The decision by courageous women in Kabul, Afghanistan, to defy the orders of mullahs and carry the coffin of a young woman, Farkhunda—slain for the false accusation of burning the Quran— took me to a dramatic moment last spring when I faced off against an imam, not in some faraway city in our Muslim world, but in our own backyard, right here in the United States, in the Chicago suburb of Elgin, Ill.
Today, that imam, Mohammed Abdullah Saleem, faced new criminal charges for alleged sexual assault.
My confrontation with the imam was about something much more ordinary, but also deeply personal, and my experience reveals the challenges women face in standing up to Muslim clerical leaders—as women do in most faiths, but particularly in ours, stuck as it is religious hierarchies that are the exclusive domain of men.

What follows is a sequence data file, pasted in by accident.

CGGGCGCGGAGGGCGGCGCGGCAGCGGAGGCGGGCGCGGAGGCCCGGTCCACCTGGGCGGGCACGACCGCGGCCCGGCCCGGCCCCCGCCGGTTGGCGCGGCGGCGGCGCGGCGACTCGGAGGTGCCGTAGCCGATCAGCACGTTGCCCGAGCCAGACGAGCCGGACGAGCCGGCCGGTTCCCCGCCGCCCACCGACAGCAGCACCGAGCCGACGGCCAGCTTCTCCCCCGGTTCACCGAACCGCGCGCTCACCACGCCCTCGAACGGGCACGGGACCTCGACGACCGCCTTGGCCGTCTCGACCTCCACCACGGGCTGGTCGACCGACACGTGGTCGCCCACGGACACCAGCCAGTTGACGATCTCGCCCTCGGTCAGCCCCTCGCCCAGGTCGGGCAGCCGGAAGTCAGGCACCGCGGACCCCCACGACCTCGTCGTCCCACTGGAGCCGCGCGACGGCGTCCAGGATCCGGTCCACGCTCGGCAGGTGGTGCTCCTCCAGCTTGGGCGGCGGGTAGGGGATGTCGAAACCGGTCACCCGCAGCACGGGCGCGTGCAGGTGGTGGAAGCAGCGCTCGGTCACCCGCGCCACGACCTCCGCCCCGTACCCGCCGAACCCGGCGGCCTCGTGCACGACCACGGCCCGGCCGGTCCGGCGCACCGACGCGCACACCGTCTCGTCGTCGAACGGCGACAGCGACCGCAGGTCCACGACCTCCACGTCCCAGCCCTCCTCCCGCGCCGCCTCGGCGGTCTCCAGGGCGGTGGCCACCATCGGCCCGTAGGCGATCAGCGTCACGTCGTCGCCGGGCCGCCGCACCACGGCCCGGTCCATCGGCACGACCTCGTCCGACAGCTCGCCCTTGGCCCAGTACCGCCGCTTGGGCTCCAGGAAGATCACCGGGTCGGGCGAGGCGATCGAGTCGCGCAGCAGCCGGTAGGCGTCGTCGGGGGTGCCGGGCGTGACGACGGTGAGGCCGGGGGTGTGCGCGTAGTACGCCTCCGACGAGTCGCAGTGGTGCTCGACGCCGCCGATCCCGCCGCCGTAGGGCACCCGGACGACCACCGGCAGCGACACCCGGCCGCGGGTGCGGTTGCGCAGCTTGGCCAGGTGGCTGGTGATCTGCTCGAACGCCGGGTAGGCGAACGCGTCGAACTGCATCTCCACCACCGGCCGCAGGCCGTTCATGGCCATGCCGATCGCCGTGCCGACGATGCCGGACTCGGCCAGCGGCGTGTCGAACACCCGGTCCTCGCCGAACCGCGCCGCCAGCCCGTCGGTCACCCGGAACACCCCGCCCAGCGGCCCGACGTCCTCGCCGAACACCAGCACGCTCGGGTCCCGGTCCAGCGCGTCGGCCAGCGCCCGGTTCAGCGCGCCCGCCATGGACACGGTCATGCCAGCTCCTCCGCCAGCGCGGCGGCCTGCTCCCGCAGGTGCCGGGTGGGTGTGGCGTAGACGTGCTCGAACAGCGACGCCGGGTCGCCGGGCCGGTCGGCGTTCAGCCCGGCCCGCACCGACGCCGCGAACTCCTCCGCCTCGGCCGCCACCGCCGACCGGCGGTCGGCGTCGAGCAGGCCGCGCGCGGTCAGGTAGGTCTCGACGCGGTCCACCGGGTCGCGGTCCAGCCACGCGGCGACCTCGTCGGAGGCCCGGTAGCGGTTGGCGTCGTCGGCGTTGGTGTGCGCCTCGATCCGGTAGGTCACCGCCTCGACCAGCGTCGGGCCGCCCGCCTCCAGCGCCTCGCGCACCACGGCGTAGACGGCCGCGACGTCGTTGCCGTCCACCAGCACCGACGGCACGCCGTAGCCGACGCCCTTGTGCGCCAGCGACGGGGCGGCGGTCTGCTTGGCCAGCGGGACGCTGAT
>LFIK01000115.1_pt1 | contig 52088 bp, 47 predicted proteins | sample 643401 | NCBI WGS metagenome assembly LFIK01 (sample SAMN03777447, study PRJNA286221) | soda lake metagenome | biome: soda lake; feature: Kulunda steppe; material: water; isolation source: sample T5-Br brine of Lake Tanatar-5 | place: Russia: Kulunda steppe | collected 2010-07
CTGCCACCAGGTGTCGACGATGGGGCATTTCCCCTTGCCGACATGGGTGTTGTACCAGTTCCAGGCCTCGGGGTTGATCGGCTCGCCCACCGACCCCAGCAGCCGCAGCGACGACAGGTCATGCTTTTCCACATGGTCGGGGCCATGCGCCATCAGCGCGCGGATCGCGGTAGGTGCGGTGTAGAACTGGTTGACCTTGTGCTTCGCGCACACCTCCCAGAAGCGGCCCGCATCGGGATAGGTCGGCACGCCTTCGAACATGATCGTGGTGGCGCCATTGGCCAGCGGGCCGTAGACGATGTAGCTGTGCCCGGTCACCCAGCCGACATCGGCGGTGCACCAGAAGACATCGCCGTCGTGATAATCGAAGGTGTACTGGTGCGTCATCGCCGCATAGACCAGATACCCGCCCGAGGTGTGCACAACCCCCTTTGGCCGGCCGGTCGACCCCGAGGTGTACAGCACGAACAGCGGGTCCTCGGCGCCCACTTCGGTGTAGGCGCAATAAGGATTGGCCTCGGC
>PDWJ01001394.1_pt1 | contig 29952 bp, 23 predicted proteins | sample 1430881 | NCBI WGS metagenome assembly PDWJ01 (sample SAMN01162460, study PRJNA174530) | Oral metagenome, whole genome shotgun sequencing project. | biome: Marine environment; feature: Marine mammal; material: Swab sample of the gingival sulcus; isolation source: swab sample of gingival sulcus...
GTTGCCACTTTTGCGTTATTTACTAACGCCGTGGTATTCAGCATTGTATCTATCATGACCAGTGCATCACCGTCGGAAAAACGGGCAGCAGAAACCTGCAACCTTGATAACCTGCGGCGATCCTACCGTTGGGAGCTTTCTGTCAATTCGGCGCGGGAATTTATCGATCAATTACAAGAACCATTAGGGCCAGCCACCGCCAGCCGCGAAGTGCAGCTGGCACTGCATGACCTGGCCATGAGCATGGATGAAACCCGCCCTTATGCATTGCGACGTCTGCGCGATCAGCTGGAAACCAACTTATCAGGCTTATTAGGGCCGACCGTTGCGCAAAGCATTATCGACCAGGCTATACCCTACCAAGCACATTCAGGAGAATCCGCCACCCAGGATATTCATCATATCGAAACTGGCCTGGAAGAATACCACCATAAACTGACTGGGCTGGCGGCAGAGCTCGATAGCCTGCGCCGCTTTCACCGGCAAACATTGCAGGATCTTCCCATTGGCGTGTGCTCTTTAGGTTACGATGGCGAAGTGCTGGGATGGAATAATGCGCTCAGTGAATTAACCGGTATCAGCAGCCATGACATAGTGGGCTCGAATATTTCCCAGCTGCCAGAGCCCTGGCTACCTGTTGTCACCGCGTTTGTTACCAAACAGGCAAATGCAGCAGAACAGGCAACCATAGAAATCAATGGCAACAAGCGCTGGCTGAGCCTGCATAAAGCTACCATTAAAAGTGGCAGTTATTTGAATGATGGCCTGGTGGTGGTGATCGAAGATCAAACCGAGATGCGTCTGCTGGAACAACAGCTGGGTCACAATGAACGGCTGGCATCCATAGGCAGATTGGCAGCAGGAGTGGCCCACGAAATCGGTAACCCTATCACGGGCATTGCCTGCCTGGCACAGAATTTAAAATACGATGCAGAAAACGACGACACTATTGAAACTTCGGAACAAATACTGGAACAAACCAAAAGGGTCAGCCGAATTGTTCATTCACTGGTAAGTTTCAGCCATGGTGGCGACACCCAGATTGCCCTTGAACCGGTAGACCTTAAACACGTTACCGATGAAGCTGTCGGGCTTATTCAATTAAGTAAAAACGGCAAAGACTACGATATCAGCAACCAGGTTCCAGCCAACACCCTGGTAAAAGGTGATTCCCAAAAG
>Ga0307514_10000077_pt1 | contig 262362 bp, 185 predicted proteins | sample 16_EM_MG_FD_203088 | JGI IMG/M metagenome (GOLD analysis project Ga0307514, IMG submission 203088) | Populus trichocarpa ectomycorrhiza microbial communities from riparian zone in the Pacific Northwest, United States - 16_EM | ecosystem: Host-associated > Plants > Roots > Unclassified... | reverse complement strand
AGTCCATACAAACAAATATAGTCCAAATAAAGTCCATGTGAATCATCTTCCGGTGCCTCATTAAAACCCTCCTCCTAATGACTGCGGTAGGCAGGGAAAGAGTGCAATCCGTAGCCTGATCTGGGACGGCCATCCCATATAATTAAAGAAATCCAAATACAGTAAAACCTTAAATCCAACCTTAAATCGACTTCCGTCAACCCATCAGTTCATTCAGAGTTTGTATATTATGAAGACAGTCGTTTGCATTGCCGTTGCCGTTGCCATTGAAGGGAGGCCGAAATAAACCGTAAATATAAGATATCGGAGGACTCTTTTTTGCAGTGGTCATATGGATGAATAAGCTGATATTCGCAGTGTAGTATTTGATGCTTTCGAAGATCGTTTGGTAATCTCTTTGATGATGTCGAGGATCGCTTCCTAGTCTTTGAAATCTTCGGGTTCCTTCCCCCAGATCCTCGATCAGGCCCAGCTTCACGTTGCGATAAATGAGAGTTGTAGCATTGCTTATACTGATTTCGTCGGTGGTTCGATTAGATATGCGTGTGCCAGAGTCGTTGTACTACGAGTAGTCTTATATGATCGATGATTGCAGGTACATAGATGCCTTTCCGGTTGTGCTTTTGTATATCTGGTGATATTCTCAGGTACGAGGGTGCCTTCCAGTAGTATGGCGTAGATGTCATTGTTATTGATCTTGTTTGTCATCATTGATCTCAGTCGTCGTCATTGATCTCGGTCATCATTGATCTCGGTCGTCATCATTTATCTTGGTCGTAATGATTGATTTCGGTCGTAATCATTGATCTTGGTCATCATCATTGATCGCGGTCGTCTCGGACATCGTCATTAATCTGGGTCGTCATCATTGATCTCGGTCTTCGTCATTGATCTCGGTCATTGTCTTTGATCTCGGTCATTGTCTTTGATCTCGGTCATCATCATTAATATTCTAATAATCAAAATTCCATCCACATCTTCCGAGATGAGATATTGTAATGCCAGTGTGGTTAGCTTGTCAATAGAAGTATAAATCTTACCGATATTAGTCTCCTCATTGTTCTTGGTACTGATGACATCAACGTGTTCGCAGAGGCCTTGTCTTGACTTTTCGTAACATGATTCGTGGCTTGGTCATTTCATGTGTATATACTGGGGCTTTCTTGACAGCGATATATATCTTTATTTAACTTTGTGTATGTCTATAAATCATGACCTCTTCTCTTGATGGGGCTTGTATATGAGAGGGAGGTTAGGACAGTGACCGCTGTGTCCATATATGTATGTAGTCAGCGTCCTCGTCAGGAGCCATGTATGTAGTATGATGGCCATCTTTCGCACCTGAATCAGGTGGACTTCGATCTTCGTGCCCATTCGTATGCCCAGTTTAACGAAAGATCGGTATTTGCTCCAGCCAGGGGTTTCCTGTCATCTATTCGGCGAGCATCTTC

On May 29, 2014, my beloved father, Jehan Zeb Khan, passed away from prolonged sickness. I was heartbroken. Born in Afghanistan, my father came to the U.S. in the 1950s, knowing that he wouldn’t have the same chances for success had he remained in Afghanistan. He wanted his family to have the life and dignity which he foresaw that he would be stripped of, had he chosen to live there.
Freedom, education, equality, empowerment—these were the ideals that my father struggled for. He taught me determination. He taught me love, he taught me courage, he taught me what the word strength really means. But, more than anything, he taught me gratitude. And he taught me to value everything that was provided to me.